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On October 6, 2016, a new global market-based measure to control carbon dioxide emissions from international aviation was agreed by government, industry, and civil society representatives.
The landmark deal was agreed at the Plenary Session of the UN aviation agency's 39th Assembly.
Welcoming the deal, the European Commission said this is the first-ever agreement to reduce CO2 emissions in a global sector.
The Commission said the agreement foresees the establishment of a Global Market-Based Measure (GMBM), which will oblige airlines to offset the growth of their CO2 emissions post-2020.
To do so, airlines will buy "emission units" generated by projects reducing CO2 emissions in other sectors of the economy (for example, renewable energies). In its first phase (2021-2026), 65 countries will participate on a voluntary basis. All EU member states will join from the start. Participating countries include 18 out of the top 20 states with the largest international civil aviation activity. In its second phase (2027-2035) participation is mandatory, except for those exempted (countries with small aviation activities). This means around 80 percent of the emissions above 2020 levels will be offset by the scheme between 2021 and 2035.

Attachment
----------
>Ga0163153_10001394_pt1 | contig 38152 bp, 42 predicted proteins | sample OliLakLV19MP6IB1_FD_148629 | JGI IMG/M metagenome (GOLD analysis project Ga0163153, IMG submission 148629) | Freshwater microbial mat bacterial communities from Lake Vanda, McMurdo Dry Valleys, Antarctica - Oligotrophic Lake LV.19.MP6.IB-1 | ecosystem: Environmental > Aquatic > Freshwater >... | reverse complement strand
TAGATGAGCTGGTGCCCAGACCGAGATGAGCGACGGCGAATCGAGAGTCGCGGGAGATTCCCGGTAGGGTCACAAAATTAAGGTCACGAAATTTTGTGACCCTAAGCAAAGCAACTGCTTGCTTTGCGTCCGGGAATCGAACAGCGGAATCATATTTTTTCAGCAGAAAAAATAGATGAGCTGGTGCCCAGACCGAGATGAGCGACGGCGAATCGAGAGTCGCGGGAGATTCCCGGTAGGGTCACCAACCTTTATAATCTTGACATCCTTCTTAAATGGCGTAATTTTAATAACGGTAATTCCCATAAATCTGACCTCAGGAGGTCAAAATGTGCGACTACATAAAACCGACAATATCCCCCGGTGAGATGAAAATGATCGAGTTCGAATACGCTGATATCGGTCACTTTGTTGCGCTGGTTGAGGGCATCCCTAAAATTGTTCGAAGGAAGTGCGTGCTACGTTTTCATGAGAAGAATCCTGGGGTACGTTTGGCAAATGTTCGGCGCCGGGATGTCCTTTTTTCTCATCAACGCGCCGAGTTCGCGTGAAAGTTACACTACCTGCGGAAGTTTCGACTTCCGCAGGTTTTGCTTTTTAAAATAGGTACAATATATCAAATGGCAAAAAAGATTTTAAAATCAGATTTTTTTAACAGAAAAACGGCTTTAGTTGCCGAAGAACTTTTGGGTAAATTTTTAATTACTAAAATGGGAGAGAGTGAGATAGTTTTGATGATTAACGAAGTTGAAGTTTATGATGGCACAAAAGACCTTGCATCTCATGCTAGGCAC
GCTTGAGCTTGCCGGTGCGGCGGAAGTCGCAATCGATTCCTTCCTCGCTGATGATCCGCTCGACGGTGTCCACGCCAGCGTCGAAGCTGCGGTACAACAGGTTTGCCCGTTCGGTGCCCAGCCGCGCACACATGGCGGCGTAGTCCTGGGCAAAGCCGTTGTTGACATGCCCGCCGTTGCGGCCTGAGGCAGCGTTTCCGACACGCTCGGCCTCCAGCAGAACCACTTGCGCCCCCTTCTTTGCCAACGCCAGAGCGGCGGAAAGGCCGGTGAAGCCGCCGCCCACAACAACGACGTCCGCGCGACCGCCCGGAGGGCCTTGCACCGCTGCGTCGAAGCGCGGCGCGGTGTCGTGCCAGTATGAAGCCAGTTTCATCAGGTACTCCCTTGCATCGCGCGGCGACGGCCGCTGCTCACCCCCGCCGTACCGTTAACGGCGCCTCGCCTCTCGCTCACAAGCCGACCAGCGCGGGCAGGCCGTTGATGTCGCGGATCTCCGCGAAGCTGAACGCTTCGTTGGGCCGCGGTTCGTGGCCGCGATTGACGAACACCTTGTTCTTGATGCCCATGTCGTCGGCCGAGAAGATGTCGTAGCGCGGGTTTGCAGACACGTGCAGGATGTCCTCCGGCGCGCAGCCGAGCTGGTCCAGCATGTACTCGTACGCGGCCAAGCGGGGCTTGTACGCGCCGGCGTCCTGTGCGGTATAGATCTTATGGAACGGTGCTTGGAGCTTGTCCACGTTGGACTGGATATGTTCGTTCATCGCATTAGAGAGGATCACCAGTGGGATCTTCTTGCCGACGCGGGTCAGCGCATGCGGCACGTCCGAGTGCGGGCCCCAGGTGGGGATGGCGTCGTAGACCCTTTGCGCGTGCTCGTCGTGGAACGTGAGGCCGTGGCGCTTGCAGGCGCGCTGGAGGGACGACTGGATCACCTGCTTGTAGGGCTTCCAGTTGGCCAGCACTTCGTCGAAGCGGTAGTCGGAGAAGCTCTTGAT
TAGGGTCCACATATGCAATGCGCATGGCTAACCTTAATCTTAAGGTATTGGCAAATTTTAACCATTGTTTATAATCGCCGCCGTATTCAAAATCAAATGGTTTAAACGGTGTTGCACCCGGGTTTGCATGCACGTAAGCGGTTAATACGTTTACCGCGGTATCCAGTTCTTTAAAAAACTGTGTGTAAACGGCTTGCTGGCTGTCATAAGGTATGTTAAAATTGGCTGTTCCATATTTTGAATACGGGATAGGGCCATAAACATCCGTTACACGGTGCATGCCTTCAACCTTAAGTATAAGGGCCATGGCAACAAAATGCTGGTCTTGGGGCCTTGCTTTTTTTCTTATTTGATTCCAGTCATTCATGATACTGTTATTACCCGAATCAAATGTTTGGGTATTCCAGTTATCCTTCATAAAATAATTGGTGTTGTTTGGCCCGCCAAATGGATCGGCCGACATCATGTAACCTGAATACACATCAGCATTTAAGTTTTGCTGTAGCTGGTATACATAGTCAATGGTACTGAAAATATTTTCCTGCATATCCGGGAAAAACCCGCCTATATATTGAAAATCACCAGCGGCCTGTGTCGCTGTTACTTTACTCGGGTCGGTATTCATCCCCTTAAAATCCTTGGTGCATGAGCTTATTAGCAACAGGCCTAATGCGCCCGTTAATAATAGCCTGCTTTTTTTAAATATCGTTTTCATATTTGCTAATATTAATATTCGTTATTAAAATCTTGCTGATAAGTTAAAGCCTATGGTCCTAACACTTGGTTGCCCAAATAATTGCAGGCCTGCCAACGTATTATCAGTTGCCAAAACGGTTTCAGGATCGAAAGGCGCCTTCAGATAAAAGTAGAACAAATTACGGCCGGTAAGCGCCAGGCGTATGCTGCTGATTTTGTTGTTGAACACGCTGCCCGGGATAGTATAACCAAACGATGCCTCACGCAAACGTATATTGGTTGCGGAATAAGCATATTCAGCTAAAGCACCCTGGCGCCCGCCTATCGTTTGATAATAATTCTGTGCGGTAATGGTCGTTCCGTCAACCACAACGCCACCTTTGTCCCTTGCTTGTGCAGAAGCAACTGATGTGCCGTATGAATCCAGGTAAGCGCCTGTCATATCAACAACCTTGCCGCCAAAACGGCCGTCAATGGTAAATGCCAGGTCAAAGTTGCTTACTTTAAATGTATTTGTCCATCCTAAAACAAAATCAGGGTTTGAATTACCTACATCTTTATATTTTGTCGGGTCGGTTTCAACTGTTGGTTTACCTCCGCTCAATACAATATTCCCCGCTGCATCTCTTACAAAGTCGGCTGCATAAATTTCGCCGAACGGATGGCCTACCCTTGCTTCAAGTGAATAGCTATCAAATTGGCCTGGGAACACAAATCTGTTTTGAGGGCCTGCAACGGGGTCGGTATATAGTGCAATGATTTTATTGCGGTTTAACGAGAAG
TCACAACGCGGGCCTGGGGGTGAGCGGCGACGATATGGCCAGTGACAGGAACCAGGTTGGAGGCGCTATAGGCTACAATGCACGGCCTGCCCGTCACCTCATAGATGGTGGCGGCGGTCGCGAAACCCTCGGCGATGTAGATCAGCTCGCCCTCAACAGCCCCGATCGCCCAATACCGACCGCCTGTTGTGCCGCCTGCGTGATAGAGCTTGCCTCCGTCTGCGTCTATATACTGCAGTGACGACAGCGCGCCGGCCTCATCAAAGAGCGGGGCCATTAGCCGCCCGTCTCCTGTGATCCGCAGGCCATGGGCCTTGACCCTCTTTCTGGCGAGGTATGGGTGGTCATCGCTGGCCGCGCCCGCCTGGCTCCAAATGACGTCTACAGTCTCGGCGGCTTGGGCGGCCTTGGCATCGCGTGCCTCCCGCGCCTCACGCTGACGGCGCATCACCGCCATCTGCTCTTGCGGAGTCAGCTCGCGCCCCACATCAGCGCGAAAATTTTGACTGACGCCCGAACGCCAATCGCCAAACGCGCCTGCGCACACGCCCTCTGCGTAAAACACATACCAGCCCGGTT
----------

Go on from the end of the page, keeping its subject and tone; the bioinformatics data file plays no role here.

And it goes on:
EU Vice-President for the Energy Union, Maros Sefcovic, said, "Yesterday's agreement at the ICAO Assembly is a historic milestone. I am happy to see that EU's commitment and perseverance to find a global solution bears fruit. We are mobilizing all our policies towards the competitive, circular, and low-carbon economy, as promised in the Energy Union Strategy."
EU Commissioner for Transport Violeta Bulc said: "This unprecedented agreement opens a new chapter in international aviation, where sustainability finally becomes part of the way we fly. Europe has been continuously advocating global and coordinated action to address the growth of aviation emissions which was otherwise set to reach 300 percent by 2050. Today European solidarity and perseverance has delivered, allowing us to make a decisive step towards the carbon neutral growth of aviation."
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